Lecture

David Waggonner, FAIA
Waggoner and Ball, Architects

http://www.wbarchitects.com/

Tuesday, January 17th, 2012
6:30 PM
Wyly Auditorium
Louisiana Tech University
School of Architecture

David Waggonner
was born in Shreveport, Louisiana. He graduated from Duke University with a Bachelor of Arts degree in 1971 and Yale University with a Master of Architecture in 1975. Employed previously by the Architect of the Capitol, Bechtel Corporation, and DMJM/Curtis and Davis, he has been principal in the present firm and its predecessor since 1981. He has taught Architectural design at Tulane University and the University of Oregon, is a fellow of the American Institute of Architects, and is a member of the Association for Preservation Technology and the Society of Architectural Historians.

Located in New Orleans’ historic Garden District, the eighteen person firm of Waggonner & Ball Architects has authored award winning designs in the educational, retail, office, religious, government, residential and planning categories. The firm has designed numerous institutional and municipal master plans, and was a key participant in the Unified New Orleans Plan for District 2 and the post-Katrina Recovery Plan for St. Bernard Parish.

According to the firm’s profile, “While maintaining a historical restoration specialization and expertise as the bedrock that informs and raises the quality of our practice, we have over the years shifted our emphasis and moved towards new construction in which contemporary design idioms are prevalent. The development of a current day architectural language for use in historical, traditional or well-established settings has been a firm concern since the beginning. In concord with each client’s mission and program, belief in the primacy of site and the land, and respect for the importance of context and culture influence in basic ways the architectural form developed. Techniques of construction and the nature of materials available in the particular locale appropriate to the project are criteria precedent to design. The combination of an understanding of history with a rooted yet critical appreciation of regional vernaculars has resulted in our work becoming focused on concerns more fundamental than style. Employing a modern sensibility, our attempt is to get to the essence of true architecture, which is timeless.”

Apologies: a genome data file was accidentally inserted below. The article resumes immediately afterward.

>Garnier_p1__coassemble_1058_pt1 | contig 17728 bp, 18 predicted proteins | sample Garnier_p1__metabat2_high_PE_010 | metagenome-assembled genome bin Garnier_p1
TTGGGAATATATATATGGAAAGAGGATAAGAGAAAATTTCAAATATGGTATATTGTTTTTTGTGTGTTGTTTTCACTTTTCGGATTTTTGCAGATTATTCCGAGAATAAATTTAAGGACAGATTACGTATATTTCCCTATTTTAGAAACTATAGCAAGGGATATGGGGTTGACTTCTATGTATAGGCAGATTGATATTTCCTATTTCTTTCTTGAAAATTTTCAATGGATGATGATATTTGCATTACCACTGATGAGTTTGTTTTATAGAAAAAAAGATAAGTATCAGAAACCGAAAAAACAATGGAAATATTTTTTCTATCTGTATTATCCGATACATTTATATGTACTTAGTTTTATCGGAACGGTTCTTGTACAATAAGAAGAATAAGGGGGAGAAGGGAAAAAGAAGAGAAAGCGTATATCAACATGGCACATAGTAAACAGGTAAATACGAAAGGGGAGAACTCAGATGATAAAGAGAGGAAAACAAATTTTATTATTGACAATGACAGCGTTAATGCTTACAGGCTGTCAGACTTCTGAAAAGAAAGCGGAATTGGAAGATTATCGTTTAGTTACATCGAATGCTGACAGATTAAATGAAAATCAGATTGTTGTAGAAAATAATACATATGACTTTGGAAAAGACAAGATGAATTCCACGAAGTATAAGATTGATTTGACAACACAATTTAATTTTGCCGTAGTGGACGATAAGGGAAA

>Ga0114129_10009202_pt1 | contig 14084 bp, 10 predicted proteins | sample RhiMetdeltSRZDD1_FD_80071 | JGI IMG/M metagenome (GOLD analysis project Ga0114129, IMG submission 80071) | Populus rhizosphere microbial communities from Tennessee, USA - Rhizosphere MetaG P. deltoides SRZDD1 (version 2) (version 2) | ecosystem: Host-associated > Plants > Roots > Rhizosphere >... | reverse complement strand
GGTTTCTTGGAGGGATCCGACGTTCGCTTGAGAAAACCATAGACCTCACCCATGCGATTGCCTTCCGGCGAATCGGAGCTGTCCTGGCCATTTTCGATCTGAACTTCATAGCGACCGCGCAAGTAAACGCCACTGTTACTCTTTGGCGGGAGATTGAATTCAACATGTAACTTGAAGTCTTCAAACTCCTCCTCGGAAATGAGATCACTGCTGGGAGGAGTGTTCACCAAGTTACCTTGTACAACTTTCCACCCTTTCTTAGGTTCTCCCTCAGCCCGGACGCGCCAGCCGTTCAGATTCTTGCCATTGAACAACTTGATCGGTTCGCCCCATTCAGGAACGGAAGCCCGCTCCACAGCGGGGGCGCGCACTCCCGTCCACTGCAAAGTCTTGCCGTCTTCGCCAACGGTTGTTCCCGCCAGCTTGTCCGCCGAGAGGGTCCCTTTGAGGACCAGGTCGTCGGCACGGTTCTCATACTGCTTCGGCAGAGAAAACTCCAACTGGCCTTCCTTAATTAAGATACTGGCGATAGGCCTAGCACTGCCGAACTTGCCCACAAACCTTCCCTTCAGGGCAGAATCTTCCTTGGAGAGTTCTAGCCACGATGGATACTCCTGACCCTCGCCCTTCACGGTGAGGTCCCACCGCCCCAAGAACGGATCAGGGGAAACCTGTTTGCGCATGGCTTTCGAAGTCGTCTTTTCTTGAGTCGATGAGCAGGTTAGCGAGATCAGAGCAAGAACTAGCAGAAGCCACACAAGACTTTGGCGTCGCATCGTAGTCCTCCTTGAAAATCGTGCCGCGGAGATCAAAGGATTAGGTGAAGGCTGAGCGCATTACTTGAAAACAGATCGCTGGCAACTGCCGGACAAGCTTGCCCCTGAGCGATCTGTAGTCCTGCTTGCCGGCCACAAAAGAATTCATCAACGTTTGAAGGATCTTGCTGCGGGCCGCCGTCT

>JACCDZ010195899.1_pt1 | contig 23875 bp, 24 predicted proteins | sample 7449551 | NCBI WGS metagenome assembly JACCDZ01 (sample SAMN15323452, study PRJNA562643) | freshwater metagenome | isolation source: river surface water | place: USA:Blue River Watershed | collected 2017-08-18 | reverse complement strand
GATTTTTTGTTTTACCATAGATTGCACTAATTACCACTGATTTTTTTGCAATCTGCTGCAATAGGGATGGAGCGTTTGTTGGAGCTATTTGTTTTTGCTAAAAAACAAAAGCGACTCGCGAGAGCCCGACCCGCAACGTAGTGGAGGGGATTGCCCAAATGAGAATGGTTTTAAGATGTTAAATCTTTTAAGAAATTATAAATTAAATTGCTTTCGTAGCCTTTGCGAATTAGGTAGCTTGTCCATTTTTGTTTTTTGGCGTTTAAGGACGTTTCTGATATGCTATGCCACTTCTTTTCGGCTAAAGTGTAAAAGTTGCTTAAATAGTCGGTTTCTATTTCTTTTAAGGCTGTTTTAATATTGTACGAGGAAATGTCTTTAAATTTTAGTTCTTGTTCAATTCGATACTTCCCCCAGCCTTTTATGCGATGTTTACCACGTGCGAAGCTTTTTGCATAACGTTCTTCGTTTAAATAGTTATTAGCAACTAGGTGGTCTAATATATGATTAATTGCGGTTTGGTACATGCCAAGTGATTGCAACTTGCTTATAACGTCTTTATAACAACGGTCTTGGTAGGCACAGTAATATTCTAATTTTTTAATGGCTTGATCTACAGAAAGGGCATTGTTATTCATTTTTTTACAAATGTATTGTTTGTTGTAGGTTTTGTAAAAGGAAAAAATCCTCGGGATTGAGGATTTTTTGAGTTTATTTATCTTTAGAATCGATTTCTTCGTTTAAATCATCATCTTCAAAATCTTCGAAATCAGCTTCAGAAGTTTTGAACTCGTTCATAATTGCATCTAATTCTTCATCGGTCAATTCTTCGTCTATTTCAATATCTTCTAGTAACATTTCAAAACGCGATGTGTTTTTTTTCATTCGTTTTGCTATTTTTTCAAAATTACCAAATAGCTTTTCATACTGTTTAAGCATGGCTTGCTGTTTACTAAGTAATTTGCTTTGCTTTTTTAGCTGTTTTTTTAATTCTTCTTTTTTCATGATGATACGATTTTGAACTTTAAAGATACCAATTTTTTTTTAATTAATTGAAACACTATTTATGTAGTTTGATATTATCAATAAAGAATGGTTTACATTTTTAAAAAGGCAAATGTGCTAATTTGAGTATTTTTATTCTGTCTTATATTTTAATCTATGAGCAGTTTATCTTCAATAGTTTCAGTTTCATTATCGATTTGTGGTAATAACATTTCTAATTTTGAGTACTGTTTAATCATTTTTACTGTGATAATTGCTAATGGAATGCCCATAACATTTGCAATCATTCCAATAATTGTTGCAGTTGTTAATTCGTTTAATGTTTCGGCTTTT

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Lectures are available for CEUs.
Lecture is free and open to the public